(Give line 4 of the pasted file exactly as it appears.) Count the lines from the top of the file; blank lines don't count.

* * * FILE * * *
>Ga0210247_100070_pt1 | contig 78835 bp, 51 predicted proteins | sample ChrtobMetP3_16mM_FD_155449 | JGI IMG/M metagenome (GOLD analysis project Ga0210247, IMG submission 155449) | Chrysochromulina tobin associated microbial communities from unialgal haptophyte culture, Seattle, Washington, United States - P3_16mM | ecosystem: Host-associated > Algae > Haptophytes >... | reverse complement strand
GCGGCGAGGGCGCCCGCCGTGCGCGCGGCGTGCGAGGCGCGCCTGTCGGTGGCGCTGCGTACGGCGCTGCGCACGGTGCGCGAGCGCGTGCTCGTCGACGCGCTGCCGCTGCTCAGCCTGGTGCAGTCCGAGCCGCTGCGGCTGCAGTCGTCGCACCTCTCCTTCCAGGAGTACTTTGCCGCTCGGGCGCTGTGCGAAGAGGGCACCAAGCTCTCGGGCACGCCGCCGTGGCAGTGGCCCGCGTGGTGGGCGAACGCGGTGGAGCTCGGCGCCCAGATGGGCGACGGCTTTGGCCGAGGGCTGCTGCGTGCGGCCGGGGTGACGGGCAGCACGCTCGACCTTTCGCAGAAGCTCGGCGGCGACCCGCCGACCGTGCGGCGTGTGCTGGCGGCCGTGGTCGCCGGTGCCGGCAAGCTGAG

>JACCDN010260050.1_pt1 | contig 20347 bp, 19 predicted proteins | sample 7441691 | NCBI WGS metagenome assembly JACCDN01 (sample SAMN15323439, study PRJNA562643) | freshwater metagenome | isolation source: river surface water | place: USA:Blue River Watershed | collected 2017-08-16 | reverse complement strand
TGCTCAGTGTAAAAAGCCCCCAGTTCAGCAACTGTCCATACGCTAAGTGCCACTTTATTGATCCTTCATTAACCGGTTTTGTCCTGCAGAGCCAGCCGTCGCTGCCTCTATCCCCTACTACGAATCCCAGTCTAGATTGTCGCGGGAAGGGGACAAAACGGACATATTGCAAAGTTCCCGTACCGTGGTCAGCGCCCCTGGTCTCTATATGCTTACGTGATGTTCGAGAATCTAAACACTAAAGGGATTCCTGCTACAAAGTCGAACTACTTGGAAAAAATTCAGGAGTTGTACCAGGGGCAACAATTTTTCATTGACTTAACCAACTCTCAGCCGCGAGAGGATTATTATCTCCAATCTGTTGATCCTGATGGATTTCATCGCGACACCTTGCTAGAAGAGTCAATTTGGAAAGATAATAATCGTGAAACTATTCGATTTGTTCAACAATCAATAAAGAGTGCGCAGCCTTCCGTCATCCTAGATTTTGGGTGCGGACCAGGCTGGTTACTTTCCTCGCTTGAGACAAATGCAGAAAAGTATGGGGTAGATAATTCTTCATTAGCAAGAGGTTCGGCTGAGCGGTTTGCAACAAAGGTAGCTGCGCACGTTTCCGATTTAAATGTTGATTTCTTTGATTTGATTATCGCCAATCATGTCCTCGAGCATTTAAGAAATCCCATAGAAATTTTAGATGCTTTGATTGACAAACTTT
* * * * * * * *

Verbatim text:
TGCTCAGTGTAAAAAGCCCCCAGTTCAGCAACTGTCCATACGCTAAGTGCCACTTTATTGATCCTTCATTAACCGGTTTTGTCCTGCAGAGCCAGCCGTCGCTGCCTCTATCCCCTACTACGAATCCCAGTCTAGATTGTCGCGGGAAGGGGACAAAACGGACATATTGCAAAGTTCCCGTACCGTGGTCAGCGCCCCTGGTCTCTATATGCTTACGTGATGTTCGAGAATCTAAACACTAAAGGGATTCCTGCTACAAAGTCGAACTACTTGGAAAAAATTCAGGAGTTGTACCAGGGGCAACAATTTTTCATTGACTTAACCAACTCTCAGCCGCGAGAGGATTATTATCTCCAATCTGTTGATCCTGATGGATTTCATCGCGACACCTTGCTAGAAGAGTCAATTTGGAAAGATAATAATCGTGAAACTATTCGATTTGTTCAACAATCAATAAAGAGTGCGCAGCCTTCCGTCATCCTAGATTTTGGGTGCGGACCAGGCTGGTTACTTTCCTCGCTTGAGACAAATGCAGAAAAGTATGGGGTAGATAATTCTTCATTAGCAAGAGGTTCGGCTGAGCGGTTTGCAACAAAGGTAGCTGCGCACGTTTCCGATTTAAATGTTGATTTCTTTGATTTGATTATCGCCAATCATGTCCTCGAGCATTTAAGAAATCCCATAGAAATTTTAGATGCTTTGATTGACAAACTTT